DVR powerhouse TiVo is in the news these days on a number of fronts. On the financial and business front, their acquisition by Rovi Corporation closed last week with the combined company adopting the TiVo name. For those nor familiar with Rovi, originally known as Macrovision, it is a leading “behind-the-scenes” service company serving the cable, satellite, consumer electronics, and online content industries with products and intellectual property that, in their words, “powers entertainment discovery and personalization.” Their solutions include embedded services, program guide data, and analytics that allow carriers and suppliers to monetize their products and services.
At the top level, given the key patents, products, services, intellectual property of TiVo, the merger makes sense. After all, much of what TiVo does, such as providing viewership data and supplying software to non-TiVo set tops overseas, goes well beyond the DVRs that originally made them famous. With the growth of cloud-based streaming on one hand, the proliferation of carrier-based DVR products increasing, and the pending FCC regulations about “app-based” access replacing traditional STB, the acquisition seems to make sense all the way around.
Into that environment, and on today’s eve of CEDIA 2016, TiVo has just announced a new higher-end model, the TiVo Bolt+. Based on the initial Bolt models, it further cements TiVo’s place in the world of ultra-high resolution content even though 4K/UHD programming is not yet directly available for cable set tops or over-the air distribution.
The new Bolt+ model not only expands the current Bolt model line, it fills the void left by the discontinuation of the Roamio Plus model. Indeed, all of the Roamio models are now out of production with the exception of the over-the-air-only Roamio OTA, aimed at cord cutters at $399 including a “lifetime subscription” to the TiVo program guide service.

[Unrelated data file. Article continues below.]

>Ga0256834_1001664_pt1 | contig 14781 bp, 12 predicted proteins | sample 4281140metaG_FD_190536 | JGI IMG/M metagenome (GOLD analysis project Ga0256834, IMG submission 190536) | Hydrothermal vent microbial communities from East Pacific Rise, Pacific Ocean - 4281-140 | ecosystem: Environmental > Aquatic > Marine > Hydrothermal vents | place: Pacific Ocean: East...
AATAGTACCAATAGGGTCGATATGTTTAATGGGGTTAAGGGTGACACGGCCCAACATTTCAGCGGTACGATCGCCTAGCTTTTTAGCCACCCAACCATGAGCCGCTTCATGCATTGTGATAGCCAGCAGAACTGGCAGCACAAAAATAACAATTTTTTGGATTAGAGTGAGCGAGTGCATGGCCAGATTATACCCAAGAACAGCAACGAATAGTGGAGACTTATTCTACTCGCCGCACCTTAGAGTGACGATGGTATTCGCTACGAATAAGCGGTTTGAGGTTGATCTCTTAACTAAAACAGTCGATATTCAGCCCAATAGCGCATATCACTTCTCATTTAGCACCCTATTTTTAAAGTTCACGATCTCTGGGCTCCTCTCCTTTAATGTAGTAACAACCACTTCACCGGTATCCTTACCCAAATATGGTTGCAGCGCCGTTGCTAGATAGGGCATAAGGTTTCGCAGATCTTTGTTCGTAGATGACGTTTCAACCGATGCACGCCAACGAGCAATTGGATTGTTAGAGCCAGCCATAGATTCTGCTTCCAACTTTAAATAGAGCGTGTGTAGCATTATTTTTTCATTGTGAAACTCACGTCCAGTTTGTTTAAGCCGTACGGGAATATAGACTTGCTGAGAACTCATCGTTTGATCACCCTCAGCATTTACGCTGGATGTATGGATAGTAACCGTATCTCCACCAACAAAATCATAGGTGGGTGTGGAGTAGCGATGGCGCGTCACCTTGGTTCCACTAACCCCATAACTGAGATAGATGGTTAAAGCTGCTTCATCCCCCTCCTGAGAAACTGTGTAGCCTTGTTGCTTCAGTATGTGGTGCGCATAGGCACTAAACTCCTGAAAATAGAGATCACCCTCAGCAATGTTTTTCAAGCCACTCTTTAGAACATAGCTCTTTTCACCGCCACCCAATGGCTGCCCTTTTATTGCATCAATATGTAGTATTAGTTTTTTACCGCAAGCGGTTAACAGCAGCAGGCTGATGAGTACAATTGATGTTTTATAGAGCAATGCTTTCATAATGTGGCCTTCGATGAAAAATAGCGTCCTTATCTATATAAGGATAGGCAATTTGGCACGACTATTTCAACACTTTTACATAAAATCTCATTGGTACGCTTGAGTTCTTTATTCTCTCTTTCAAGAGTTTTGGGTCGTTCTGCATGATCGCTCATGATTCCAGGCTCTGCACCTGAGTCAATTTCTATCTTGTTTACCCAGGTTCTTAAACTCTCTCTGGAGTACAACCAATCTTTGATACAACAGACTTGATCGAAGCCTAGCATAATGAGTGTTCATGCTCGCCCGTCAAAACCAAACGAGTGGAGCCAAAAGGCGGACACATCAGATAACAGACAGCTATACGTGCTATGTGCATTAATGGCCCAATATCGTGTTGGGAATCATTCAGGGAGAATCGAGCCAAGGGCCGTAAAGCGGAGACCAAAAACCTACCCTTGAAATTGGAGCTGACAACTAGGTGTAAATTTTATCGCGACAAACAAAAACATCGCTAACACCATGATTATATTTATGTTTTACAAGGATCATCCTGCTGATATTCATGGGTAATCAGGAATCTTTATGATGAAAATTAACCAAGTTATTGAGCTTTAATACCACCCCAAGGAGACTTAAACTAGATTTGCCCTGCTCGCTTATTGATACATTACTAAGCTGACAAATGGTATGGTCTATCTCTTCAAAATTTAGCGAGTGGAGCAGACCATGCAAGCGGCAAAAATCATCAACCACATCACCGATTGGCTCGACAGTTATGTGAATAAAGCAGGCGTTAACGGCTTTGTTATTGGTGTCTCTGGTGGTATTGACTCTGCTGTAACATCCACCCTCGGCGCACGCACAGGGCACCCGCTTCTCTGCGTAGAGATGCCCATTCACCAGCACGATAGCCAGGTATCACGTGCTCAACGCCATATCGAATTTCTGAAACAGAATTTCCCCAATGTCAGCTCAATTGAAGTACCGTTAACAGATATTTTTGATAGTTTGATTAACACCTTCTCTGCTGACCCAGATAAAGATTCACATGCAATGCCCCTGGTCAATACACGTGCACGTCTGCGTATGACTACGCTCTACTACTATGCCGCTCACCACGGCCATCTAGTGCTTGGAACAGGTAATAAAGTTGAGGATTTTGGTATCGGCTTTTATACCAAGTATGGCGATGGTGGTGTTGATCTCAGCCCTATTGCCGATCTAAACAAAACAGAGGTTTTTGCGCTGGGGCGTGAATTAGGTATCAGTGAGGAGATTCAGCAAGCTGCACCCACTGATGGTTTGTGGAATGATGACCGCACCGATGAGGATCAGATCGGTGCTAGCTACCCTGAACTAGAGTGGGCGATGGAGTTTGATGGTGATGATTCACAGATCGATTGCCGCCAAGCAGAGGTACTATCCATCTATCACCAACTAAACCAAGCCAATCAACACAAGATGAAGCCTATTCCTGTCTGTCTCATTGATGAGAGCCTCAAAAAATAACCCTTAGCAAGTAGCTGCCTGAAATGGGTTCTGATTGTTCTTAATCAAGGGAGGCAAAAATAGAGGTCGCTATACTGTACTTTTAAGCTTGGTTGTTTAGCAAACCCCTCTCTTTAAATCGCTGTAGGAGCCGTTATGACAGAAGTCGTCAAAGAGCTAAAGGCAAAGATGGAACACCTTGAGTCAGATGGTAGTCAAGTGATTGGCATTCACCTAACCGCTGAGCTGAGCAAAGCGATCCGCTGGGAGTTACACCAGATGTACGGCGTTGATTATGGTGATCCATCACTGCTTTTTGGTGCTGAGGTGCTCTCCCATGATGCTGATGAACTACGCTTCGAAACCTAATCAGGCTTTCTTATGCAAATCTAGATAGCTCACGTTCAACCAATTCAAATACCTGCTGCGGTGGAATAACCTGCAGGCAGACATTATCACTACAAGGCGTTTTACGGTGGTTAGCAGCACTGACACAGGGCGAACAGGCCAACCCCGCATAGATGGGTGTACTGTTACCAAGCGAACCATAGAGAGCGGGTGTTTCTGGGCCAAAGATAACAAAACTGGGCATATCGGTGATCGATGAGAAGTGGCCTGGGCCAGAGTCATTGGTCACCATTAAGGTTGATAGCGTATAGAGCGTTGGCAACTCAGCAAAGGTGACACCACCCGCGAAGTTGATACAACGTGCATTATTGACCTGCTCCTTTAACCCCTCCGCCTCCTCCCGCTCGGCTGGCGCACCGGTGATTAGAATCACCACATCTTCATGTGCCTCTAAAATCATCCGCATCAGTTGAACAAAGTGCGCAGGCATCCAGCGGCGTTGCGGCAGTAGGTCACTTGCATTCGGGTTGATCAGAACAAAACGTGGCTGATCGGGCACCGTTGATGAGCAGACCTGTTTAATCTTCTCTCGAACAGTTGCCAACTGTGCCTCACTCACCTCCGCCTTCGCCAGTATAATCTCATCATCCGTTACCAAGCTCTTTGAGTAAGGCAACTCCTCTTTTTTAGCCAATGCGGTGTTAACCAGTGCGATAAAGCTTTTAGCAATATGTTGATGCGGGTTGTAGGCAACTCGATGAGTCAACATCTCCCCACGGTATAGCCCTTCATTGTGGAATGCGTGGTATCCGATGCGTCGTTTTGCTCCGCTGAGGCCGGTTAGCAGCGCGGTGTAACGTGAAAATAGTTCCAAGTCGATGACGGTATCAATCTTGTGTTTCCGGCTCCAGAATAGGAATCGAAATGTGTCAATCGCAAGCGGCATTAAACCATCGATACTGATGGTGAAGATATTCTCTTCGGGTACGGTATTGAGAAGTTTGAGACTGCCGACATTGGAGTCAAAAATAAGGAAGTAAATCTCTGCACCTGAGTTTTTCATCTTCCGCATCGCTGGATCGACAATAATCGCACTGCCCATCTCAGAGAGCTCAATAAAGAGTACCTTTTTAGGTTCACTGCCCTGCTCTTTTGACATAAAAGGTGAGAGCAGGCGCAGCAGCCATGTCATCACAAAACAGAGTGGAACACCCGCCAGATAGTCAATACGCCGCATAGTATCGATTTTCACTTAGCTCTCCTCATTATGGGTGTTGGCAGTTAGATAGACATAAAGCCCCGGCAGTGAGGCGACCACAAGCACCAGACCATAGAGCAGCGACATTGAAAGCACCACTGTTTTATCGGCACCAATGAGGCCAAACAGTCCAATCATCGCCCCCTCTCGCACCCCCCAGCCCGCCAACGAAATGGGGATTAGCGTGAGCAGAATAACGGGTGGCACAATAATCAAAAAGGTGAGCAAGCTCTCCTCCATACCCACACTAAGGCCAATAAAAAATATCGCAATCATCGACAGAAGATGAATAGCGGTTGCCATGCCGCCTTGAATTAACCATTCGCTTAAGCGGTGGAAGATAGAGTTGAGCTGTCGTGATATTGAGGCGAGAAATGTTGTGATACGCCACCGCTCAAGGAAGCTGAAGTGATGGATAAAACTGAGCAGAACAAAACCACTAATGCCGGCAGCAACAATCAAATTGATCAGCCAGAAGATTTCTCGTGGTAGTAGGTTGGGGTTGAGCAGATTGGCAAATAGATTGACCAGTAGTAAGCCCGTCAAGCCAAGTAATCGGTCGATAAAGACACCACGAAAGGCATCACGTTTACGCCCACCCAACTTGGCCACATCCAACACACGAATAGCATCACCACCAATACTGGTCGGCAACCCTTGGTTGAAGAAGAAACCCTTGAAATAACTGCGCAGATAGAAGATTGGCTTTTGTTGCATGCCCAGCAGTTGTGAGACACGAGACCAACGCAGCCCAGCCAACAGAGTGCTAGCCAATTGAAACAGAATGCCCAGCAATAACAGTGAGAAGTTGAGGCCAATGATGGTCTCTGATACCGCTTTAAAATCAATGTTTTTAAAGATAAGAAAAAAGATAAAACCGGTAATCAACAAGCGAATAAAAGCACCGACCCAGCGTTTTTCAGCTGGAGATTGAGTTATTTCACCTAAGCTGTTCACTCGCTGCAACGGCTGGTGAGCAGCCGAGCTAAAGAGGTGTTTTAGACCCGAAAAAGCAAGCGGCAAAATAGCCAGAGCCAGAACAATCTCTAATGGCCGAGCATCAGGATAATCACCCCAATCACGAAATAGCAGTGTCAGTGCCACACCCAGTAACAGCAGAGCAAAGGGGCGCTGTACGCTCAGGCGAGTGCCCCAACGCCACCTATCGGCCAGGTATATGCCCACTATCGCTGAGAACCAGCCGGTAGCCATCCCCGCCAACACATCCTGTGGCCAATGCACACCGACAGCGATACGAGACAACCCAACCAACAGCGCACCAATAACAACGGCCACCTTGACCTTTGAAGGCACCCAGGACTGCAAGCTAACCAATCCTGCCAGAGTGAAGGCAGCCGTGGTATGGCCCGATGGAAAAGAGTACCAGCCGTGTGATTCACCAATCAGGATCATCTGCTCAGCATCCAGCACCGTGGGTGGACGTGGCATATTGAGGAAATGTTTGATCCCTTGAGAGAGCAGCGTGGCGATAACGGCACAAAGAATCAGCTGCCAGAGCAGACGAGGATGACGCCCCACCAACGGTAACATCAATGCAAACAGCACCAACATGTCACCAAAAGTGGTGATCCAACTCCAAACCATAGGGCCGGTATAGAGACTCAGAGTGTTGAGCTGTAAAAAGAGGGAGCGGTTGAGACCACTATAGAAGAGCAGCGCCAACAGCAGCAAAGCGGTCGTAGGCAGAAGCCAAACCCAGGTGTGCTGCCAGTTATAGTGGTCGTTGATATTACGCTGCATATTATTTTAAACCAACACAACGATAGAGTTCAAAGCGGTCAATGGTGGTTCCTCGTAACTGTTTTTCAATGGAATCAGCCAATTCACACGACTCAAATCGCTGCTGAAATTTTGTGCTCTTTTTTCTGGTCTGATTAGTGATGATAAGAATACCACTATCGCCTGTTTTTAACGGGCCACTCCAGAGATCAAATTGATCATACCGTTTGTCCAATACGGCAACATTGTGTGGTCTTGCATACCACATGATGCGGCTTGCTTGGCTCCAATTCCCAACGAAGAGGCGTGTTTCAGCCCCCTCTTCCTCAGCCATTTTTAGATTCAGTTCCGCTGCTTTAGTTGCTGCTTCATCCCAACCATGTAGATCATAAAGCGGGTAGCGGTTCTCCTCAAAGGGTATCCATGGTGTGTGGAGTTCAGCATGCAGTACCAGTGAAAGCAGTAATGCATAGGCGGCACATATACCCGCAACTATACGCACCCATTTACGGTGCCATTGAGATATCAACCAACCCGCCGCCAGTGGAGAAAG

On the surface, Bolt+ shares some of the Roamio Pro’s features, such as a Skip Mode and Quick Mode playback, 3TB hard drive, access to popular streaming services, and, of course, six tuners. It also shares some of the features of the initial two Bolt models, including 4K capability for streaming services.
Where it shares Bolt features and differs considerably from the Roamio Pro is not only the obvious inclusion of 4K, but a faster CPU and three times the memory, the full set of Bolt features such HDMI 2.0/HDCP 2.2, gigabit ethernet, MoCA and 802.11 b/a/g/n/ac, an RF and IR remote, and a unique curved-top industrial design.
Along with the larger hard drive and six tuners, they Bolt+ does drop the ATSC (off-air) tuner and is cable and Fios-compatible only. For most users that should not be a problem since there will not be any off-air 4K content for some time. A visible difference is that while all Bolt models share the unique curved design, the Bolt+ is black, rather than the white finish of the earlier four-tuner Bolt models.
For a $50 price increase, the Bolt+ delivers a considerably improved package of features. Priced at $499, the new Bolt+ will be shown at CEDIA and available on September 15 at retail, through Amazon, and direct from TiVo and through custom install dealer channels.
One might wonder why this is important for those other than TV junkies, sports fans, and binge viewers. The answer is that with the TiVo Mini a user can access the live tuners and recorded programs in up to 10 additional rooms in a home, provided that there is a wired network connection. The one-time cost of a Mini for $149 per room adds access to any of the six tuners and large hard drive without any additional TiVo subscription fee, or the cost of a DVR from the cable company that can exceed $23 per month. Excluding the cost of the Bolt, that is a payback of less than seven months; an important factor in the world of cord cutting.
The introduction of Bolt+ provided an opportunity to get some additional background from Jim Denny, TiVo’s VP of product and strategy. With HDR becoming an important component of 4K/UHD content, Denny shared some insight into TiVo’s plans. While the current Bolt and Bolt+ models are not HDR capable, it will be added next year via a software update.
Recent software updates to existing TiVo models have also taken place to update the program guide to utilize data from Rovi, now TiVo, rather than a previous supplier. While all Series 2 and new models are compatible with the upgrade, the 15-plus-year-old hardware in the original Series 1 models makes them incompatible. Those models will not function after September 30, but all existing users are eligible for a $75 credit that may be used on any TiVo product or service.
While TiVo has always been an alternative to cable company-supplied DVRs, proposed changes by the FCC that will open cable and satellite content to third-party devices via apps could possibly affect TiVo’s market. With the new TiVo/Rovi combination’s strength, Denny said that TiVo is aware of the potential market changes, but that it was simply too early in the game for any further comments.
With its new ownership by the former Rovi, the combination of a massive base of intellectual property, and updated model lineup for the TiVo brand, the new TiVo is definitely going to continue to be a commanding force both behind the scenes and at retail.